Two people dominate then in the royal palace.  Queen Nefertiti and the Grand Vizir Ay, who is, by the way, her presumed father (for Nefertiti’s genealogy is hardly clearer than than of Tutankhamun).  Ay also bears the title of “general lieutenant of the chariots”, for which it is difficult to find a modern equivalent.  He was something like the recognized chief of the Egyptian high nobility and general-in-chief of the army.  He disposed therefore of considerable power and influence.

Nefertiti and Ay seek to assure a smooth succession.  They know that the disappearance of “the great scoundrel” risks setting off a religious war.  In hiding, and soon out in the open, the priests of Amun prepare their vengeance against the Aton zealots.  Will they try to overthrow the dynasty in favour of a new king entirely devoted to their religion?  And what would then remain of the power exercised by Nefertiti and Ay over Egypt’s empire?  This has to be avoided at all costs.

At this decisive hour for the country’s destiny, Ay reveals his great political capabilities.  By imposing Tutankhaton, thanks to the army’s support, he softens up the priests, who are not afraid of a child.  At the same time, he assures the continuity of power… he finds his principal ally in the person of the chief of the Egyptian armies in Asia, General Horemheb.  For the moment, the priests are cleverly manipulated.  Without leaving them any time for reflection, Ay announces that the young prince will take Ankhsenpaaton for his wife and that he will be solemnly crowned.

To be continued.


Lord Carnavon

In 1903, when Carnavon arrives in Cairo and pays a visit to the Director of the Egyptian capital’s museum, Professor Gaston Maspero, archaeologists have one near-certainty and one regret.  They consider that the Valley of the Kings has delivered all its secrets.  They have never succeeded in discovering an unviolated tomb and a complete collection of the funeral objects which should accompany the bodies of the pharaohs.  Pr Maspero is therefore rather sceptical when Lord Carnavon tells him that he intends to undertake new digs.  Even so, he suggests that he take Howard Carter as his assistant.

The two men, who will work together for twenty years, get on well right from the start.  Carnavon writes:

“Carter is not only an expert egyptologist, he is also a delicate artist full of imagination, and also a true friend to me…”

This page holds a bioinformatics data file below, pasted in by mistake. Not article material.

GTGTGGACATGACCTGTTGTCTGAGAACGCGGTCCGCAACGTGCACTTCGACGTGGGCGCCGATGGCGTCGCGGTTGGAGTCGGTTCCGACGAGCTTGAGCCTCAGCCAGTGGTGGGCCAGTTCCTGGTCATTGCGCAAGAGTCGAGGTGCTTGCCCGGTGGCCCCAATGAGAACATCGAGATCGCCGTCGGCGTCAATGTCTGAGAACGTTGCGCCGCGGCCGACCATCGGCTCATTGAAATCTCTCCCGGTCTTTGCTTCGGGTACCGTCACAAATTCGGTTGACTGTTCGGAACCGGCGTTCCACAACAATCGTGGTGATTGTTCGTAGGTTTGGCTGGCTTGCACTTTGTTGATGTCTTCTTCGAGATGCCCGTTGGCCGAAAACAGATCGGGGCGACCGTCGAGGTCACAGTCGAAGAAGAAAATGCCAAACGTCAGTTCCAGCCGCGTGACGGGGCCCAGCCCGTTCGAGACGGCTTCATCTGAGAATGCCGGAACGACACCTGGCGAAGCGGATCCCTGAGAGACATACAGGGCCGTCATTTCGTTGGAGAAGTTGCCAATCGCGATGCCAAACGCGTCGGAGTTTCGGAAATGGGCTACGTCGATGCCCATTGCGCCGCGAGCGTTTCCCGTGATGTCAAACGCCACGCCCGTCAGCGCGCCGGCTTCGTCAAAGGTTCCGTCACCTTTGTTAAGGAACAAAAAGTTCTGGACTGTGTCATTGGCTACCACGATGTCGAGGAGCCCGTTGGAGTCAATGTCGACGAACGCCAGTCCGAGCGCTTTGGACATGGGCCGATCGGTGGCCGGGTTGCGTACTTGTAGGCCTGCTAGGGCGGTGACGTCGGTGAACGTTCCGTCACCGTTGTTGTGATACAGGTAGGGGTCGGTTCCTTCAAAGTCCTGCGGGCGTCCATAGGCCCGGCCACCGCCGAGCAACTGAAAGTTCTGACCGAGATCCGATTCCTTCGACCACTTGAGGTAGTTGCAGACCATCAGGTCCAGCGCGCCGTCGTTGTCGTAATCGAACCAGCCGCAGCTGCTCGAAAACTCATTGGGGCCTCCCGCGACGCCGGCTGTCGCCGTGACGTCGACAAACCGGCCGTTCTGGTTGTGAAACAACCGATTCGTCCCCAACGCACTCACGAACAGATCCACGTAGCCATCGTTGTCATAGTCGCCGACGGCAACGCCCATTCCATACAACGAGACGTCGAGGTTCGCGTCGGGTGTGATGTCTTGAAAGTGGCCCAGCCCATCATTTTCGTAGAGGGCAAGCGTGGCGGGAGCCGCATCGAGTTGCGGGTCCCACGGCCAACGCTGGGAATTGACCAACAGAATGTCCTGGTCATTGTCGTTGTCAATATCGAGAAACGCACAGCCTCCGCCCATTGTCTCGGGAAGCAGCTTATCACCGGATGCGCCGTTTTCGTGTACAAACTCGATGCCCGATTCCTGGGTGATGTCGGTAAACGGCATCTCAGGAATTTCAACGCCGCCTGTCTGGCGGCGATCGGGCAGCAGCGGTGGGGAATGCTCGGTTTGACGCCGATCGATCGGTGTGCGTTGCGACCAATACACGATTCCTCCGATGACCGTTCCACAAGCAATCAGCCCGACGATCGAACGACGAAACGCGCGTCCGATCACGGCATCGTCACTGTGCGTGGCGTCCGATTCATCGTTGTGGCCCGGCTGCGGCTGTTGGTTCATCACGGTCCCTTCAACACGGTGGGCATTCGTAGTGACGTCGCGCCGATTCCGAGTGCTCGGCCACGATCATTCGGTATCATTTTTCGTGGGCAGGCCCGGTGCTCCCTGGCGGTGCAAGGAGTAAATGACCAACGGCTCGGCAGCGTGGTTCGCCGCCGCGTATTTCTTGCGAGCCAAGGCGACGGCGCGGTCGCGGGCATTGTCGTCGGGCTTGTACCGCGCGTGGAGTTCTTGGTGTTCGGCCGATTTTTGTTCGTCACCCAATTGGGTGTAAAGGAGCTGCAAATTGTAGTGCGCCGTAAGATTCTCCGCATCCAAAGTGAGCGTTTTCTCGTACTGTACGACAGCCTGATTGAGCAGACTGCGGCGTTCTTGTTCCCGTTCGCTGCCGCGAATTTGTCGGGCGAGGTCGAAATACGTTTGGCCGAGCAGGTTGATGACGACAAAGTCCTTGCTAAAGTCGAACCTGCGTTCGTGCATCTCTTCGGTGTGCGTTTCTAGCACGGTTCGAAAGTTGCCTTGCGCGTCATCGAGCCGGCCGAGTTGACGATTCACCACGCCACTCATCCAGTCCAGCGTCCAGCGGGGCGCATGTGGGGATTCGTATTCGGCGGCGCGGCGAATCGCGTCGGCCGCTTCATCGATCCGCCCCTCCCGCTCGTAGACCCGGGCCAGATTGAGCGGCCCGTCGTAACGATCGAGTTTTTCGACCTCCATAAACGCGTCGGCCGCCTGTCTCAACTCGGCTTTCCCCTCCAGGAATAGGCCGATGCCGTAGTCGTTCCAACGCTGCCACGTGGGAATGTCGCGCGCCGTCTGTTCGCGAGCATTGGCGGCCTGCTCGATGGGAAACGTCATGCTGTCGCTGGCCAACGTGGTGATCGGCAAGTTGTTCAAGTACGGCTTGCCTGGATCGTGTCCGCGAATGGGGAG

Carter is convinced that there are still things to discover in the Valley of the Kings.  In 1906, a find by another archaeologist, Theodore Davis, an American lawyer possessed by the demon of archaeology, will feed Carter’s dreams.  One day, Davis picks up a little blue earthenware bowl, hidden under a rock.

He scrapes off the soil which coats the object.  In a rectangular frame, an inscription appears.  A new name, which figures in no manual of Ancient Egyptian History, a name of which no archaeologist has ever heard:  Tutankhamun.  But, in spite of careful searching, Davis finds nothing else.

A year passes.  Davis is still searching.  Near a tomb, many times explored, his workers disengage a sort of chamber carved out of the rock.  It is full of mud up to the ceiling.  He has it cleaned.  Right at the bottom, a wooden chest, broken on two sides, appears.  In the chest, there are gold leaves.  And on the gold leaves, for the second time, the name of Tutankhamun.  Three days later, a new discovery, at the bottom of a shaft, about one hundred metres away, pieces of vases, bandelettes, bits of cloth, a few necklaces and clay jars marked with the same Tutankhamun seal.  Davis decides to send these vestiges to the Metropolitan Museum of Art in New York to have them analysed.  Response of the experts:  you have found material used for the funeral of King Tutankhamun; approximative date, 1350 before the present era.


In her book Toutankhamon, Christine Desroches-Noblecourt places in exergue this sentence from the German egyptologist, Walterh Wolf:

“Nowhere, is the temptation to write a novel, rather than a chapter of History, as strong as here, and that is why we must show the greatest prudence in the exploitation of all these documents.”

Carter estimed that it was impossible to date with precision when Tutankhamun had lived.  He wrote:

“In the present state of our knowledge, we are able to say with certainty that the only remarkable fact in his existence, is that he died and was buried.”

Many egyptologists, even today, share Carter’s opinion and consider all the hypotheses, all the attempts at reconstitution of the life of Tutankhamun, as pure products of imagination.  Christine Desroches-Noblecourt writes:

“No document has yet permitted us to leave the domain of hypothesis to establish when Tutankhaton (this is supposedly the first name borne by the young prince, transformed into Tutankhamun at his accession to the throne of Egypt) was born, and by whom he was raised.”

To begin with, no-one has succeeded in determining with certainty the dates of Tutankhamun’s reign, which is supposed to have lasted nine or ten years.  Certain egyptologists situate it between the years 1369 and 1360 before the present era.  Others, like Otto Neubert, between 1358-57 and 1350-49.  A third group – and Christine Desroches-Noblecourt considers that it is the closest to the truth – envisage his accession to the throne around 1352 or 1351 and his death in 1344 or 43.  In any case, he seems to have succeeded one of the most prestigious pharaohs, Amenophis IV, also known as Akhenaton.  Amenophis IV was perhaps the father of the young Tutankhaton.  But none of this has ever been able to be verified.  With all necessary reservations, we are therefore going to examine the theory generally admitted as being the most likely.